To do that, the help desk team might use special software, like a ticketing system, that streamlines ticket collection and assignment. The more complex the issues the help desk team receives, the more advanced workflows it will build to handle these requests. For instance, it’s already an industry standard when the help desk provides multilevel support. In this model, tickets are first assigned to a less skilled support specialist. They will be routed to a colleague with more profound expertise only after several unsuccessful resolution attempts on the first level. This approach saves costs because skilled technicians don’t spend time resolving simple requests.
At some companies, the expertise of the help desk goes as far as sorting out requests. While other teams, like the service desk’s, take on service request management: getting the fixing job done, recruiting specialists with the relevant experience for the fixes, and communicating with the customer along the way.
The help desk’s objectives are tactical and ensure customers receive support with the product and get their issues solved.
A way from help desks to service desks
Later, rapid digital transformation in organizations posed new challenges for IT Service Management practitioners. Service desks were introduced as a way to improve traditional help desks by providing users with more comprehensive and proactive support. They offer a broader range of services and support, such as incident management, problem management, and change management, as well as more advanced features like automation and analytics. In contrast to the help desk, the service desk’s goal is to holistically improve the level of IT service delivery. Consider the service desk as a version of the help desk that came later and was influenced by ITIL.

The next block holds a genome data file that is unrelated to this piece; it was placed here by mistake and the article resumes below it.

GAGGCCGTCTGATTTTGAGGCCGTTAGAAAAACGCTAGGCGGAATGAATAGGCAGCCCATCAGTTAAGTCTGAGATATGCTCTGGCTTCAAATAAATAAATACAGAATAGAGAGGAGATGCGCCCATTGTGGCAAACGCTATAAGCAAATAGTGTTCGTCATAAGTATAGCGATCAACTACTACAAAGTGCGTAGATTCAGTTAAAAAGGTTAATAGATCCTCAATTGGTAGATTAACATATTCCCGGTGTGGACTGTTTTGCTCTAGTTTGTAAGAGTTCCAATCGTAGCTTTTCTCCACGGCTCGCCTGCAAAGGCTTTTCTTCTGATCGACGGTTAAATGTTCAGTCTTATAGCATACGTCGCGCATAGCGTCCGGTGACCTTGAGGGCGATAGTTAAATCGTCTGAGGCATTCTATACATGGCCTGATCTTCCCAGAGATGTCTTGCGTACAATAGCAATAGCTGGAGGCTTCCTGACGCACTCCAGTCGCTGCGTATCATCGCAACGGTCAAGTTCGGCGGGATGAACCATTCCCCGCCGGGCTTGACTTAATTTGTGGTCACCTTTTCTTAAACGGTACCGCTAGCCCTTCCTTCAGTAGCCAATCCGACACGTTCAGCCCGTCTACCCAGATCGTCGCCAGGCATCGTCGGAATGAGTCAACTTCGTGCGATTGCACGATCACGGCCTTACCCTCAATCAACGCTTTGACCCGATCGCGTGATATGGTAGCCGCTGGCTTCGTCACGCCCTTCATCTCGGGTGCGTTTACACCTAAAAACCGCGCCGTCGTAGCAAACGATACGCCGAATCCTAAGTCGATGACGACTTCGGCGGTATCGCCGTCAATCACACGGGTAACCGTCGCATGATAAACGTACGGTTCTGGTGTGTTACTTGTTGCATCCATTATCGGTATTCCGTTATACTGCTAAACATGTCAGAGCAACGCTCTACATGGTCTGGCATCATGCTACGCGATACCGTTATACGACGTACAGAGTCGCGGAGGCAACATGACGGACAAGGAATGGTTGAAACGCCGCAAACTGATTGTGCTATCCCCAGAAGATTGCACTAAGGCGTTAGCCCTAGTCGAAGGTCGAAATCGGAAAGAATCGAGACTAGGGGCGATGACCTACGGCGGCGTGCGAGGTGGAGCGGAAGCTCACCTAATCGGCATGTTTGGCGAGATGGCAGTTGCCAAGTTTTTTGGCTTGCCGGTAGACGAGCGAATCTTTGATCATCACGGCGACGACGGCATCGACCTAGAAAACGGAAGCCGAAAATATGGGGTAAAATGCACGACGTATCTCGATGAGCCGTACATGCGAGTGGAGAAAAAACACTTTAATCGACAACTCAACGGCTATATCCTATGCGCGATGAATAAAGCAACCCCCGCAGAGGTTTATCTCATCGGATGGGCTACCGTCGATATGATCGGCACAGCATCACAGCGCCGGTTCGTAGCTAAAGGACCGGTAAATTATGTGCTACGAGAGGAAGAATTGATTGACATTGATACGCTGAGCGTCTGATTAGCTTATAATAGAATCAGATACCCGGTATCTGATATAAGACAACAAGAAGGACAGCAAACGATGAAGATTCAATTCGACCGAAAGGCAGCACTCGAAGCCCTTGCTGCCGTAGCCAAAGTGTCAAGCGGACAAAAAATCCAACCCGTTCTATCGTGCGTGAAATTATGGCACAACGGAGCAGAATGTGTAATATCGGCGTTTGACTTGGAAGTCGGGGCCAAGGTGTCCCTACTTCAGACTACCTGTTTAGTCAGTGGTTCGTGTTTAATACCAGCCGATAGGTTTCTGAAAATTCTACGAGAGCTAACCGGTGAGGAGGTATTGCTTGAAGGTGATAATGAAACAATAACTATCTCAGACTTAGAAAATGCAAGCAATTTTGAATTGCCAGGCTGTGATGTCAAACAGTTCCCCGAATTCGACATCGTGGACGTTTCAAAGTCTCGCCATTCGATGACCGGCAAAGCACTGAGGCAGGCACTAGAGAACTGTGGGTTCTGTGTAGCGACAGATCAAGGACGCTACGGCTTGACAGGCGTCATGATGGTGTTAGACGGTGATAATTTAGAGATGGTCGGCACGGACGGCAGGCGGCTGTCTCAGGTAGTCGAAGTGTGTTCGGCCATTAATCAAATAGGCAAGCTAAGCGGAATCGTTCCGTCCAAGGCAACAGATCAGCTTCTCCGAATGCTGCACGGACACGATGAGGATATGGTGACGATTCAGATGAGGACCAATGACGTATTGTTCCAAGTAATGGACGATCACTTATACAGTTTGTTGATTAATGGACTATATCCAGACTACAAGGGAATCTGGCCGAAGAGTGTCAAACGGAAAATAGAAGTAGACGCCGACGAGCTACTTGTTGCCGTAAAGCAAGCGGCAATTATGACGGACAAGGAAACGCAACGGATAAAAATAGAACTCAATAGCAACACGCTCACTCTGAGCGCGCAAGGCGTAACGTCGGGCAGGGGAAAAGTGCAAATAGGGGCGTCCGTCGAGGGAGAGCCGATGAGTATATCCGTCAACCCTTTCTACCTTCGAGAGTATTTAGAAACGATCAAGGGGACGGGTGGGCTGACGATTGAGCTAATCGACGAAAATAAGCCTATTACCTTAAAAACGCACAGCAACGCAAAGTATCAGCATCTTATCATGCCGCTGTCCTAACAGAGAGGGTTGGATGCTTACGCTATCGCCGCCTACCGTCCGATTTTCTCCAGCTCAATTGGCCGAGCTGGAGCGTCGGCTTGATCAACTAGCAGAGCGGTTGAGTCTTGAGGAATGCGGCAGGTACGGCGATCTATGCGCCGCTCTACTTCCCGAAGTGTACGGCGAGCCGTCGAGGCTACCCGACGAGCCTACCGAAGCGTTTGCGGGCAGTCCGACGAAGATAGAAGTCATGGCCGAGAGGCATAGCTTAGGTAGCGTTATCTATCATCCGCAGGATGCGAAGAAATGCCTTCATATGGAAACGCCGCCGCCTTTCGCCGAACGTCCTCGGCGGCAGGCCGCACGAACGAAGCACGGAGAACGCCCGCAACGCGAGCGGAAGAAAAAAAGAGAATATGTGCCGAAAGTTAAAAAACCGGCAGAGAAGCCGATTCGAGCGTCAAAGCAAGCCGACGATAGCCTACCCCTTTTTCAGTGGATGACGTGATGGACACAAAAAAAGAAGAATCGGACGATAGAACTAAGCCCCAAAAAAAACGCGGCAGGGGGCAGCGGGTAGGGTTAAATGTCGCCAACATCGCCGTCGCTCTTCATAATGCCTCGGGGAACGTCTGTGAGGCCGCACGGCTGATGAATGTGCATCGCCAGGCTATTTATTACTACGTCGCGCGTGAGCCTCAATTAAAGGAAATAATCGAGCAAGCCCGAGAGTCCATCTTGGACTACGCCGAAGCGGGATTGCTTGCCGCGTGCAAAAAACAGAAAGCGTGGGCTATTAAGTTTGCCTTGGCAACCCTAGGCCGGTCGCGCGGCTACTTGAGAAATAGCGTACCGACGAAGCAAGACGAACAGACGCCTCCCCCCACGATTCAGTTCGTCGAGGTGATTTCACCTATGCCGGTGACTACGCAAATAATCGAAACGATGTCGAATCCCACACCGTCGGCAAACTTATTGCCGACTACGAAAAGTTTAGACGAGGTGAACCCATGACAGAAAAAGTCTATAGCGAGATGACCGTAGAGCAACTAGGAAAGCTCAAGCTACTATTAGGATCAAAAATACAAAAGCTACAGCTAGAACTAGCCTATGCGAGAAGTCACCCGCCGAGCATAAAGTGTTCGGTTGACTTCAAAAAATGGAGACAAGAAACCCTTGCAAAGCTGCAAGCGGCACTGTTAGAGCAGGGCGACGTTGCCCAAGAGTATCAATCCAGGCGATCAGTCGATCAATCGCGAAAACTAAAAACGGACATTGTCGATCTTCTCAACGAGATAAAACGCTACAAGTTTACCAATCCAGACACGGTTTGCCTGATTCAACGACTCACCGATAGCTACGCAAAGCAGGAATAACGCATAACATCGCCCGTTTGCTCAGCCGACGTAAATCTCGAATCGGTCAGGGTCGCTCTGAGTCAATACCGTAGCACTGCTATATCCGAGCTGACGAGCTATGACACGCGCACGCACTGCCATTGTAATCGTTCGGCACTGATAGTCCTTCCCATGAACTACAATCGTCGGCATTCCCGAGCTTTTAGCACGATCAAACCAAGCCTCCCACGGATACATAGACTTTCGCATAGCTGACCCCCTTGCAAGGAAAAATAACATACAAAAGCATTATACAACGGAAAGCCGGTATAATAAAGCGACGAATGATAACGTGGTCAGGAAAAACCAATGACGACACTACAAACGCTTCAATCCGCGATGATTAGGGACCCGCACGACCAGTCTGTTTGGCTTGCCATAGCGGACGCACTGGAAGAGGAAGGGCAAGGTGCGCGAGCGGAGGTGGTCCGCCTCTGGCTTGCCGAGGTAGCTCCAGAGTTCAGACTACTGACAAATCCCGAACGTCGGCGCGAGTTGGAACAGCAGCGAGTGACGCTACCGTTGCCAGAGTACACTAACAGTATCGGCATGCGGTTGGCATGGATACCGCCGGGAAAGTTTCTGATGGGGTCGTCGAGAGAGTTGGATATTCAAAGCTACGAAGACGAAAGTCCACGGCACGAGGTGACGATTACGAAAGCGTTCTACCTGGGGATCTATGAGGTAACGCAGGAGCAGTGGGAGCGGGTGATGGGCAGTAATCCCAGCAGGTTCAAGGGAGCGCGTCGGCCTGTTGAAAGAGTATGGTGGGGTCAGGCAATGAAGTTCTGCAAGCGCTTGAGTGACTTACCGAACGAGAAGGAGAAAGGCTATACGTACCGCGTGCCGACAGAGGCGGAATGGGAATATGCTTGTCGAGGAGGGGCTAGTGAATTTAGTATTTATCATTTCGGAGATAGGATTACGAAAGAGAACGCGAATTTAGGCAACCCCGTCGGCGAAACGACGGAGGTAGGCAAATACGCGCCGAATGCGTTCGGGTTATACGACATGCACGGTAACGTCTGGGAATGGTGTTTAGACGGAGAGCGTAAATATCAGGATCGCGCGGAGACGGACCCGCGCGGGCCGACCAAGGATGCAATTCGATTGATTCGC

ITIL, deciphered as the IT infrastructure library, is a methodology that advises on how to employ ITSM practices in your organization. One of ITIL’s underlying principles is that IT services in a company should be delivered in a client-oriented way, just like any services we buy for money. IT team’s work should therefore focus on the needs of the business, which influences how it is managed. For the IT team, it means that they should pay special attention to the feedback of IT services’ users and not just collect it but also constantly take action based on that feedback. All IT service receivers are considered end-users for the IT department from the ITIL standpoint.
The holistic approach to IT services
In line with ITIL’s ideas, a service desk aims to provide IT support in a customer-centered manner. A service desk is an entity that does everything to make IT service delivery seamless. While the help desk focuses on only one of the core ITIL processes, namely incident management, the service desk can handle several processes, like knowledge management, problem management, IT asset management, and service request management. Unlike the help desk, your service desk will be responsible for such processes as: